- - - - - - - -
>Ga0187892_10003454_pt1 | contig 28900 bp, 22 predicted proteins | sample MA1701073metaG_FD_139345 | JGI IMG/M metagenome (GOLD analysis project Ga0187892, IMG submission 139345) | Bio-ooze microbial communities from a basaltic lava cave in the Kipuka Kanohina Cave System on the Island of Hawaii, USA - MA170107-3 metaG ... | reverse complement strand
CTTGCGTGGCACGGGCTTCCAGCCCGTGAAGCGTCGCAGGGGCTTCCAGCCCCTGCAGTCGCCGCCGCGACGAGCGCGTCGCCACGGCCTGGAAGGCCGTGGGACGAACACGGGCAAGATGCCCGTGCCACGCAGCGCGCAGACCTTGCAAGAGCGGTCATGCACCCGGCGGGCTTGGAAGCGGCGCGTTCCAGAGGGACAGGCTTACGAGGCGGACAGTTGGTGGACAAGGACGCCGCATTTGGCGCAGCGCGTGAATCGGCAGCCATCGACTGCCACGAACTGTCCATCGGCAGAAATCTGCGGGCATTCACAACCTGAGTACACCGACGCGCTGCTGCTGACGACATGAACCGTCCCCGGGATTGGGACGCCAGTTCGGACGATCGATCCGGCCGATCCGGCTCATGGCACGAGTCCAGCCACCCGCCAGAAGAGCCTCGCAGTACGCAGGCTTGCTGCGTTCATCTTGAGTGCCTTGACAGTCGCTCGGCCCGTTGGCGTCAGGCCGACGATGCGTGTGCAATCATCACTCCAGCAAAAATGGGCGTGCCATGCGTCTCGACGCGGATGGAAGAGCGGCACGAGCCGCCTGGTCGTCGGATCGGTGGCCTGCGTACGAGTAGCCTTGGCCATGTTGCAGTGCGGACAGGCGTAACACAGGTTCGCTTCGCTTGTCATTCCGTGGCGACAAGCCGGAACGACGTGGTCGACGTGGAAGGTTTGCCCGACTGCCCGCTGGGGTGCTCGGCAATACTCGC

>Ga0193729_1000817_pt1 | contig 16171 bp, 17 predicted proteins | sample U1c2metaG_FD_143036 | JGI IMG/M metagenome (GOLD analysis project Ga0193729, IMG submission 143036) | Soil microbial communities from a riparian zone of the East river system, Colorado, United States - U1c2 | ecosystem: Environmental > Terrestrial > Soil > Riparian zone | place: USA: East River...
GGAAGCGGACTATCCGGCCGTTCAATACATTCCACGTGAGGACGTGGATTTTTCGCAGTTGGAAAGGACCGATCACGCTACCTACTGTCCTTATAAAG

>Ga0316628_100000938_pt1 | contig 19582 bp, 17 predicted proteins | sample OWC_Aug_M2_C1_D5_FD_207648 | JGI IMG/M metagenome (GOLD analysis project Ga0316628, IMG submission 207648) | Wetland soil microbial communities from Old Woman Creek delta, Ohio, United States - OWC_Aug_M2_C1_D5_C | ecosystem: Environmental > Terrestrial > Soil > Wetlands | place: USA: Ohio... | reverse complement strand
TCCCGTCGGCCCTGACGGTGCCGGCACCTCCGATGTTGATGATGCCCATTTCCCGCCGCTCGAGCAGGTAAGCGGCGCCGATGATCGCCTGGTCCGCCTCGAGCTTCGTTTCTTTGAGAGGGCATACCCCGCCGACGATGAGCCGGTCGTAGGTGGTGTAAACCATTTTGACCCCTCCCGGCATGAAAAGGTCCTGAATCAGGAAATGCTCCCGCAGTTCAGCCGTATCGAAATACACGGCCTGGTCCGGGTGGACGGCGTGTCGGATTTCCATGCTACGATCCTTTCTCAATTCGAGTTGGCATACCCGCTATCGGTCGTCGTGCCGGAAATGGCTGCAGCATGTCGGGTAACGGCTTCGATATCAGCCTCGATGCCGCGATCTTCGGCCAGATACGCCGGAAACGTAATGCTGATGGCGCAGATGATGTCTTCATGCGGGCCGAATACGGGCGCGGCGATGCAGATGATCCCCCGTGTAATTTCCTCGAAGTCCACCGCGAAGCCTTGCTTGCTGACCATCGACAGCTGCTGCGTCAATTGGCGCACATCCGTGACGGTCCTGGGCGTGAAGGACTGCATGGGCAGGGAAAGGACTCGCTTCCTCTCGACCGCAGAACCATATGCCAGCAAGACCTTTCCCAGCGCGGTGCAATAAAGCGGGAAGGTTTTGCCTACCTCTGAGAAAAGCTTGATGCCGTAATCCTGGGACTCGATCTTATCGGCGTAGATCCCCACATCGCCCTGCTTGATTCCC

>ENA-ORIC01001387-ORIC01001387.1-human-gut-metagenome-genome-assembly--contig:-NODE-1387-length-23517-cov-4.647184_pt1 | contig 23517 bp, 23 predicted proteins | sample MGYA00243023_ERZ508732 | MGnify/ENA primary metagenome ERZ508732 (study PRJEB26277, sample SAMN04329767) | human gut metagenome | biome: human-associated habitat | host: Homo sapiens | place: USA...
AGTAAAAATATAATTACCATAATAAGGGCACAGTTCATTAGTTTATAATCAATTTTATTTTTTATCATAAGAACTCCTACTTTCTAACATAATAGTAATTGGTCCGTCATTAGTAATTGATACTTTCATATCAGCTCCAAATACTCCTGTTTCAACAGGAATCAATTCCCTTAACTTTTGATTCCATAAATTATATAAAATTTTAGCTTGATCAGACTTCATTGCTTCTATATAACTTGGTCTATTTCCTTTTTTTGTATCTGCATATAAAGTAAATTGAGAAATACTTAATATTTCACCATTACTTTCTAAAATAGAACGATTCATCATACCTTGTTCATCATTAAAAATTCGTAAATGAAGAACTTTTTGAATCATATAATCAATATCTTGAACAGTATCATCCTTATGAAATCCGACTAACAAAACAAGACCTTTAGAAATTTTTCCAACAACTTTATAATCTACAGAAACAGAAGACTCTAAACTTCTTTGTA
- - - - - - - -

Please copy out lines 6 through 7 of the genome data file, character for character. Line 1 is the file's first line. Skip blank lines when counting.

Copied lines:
TCCCGTCGGCCCTGACGGTGCCGGCACCTCCGATGTTGATGATGCCCATTTCCCGCCGCTCGAGCAGGTAAGCGGCGCCGATGATCGCCTGGTCCGCCTCGAGCTTCGTTTCTTTGAGAGGGCATACCCCGCCGACGATGAGCCGGTCGTAGGTGGTGTAAACCATTTTGACCCCTCCCGGCATGAAAAGGTCCTGAATCAGGAAATGCTCCCGCAGTTCAGCCGTATCGAAATACACGGCCTGGTCCGGGTGGACGGCGTGTCGGATTTCCATGCTACGATCCTTTCTCAATTCGAGTTGGCATACCCGCTATCGGTCGTCGTGCCGGAAATGGCTGCAGCATGTCGGGTAACGGCTTCGATATCAGCCTCGATGCCGCGATCTTCGGCCAGATACGCCGGAAACGTAATGCTGATGGCGCAGATGATGTCTTCATGCGGGCCGAATACGGGCGCGGCGATGCAGATGATCCCCCGTGTAATTTCCTCGAAGTCCACCGCGAAGCCTTGCTTGCTGACCATCGACAGCTGCTGCGTCAATTGGCGCACATCCGTGACGGTCCTGGGCGTGAAGGACTGCATGGGCAGGGAAAGGACTCGCTTCCTCTCGACCGCAGAACCATATGCCAGCAAGACCTTTCCCAGCGCGGTGCAATAAAGCGGGAAGGTTTTGCCTACCTCTGAGAAAAGCTTGATGCCGTAATCCTGGGACTCGATCTTATCGGCGTAGATCCCCACATCGCCCTGCTTGATTCCC

>ENA-ORIC01001387-ORIC01001387.1-human-gut-metagenome-genome-assembly--contig:-NODE-1387-length-23517-cov-4.647184_pt1 | contig 23517 bp, 23 predicted proteins | sample MGYA00243023_ERZ508732 | MGnify/ENA primary metagenome ERZ508732 (study PRJEB26277, sample SAMN04329767) | human gut metagenome | biome: human-associated habitat | host: Homo sapiens | place: USA...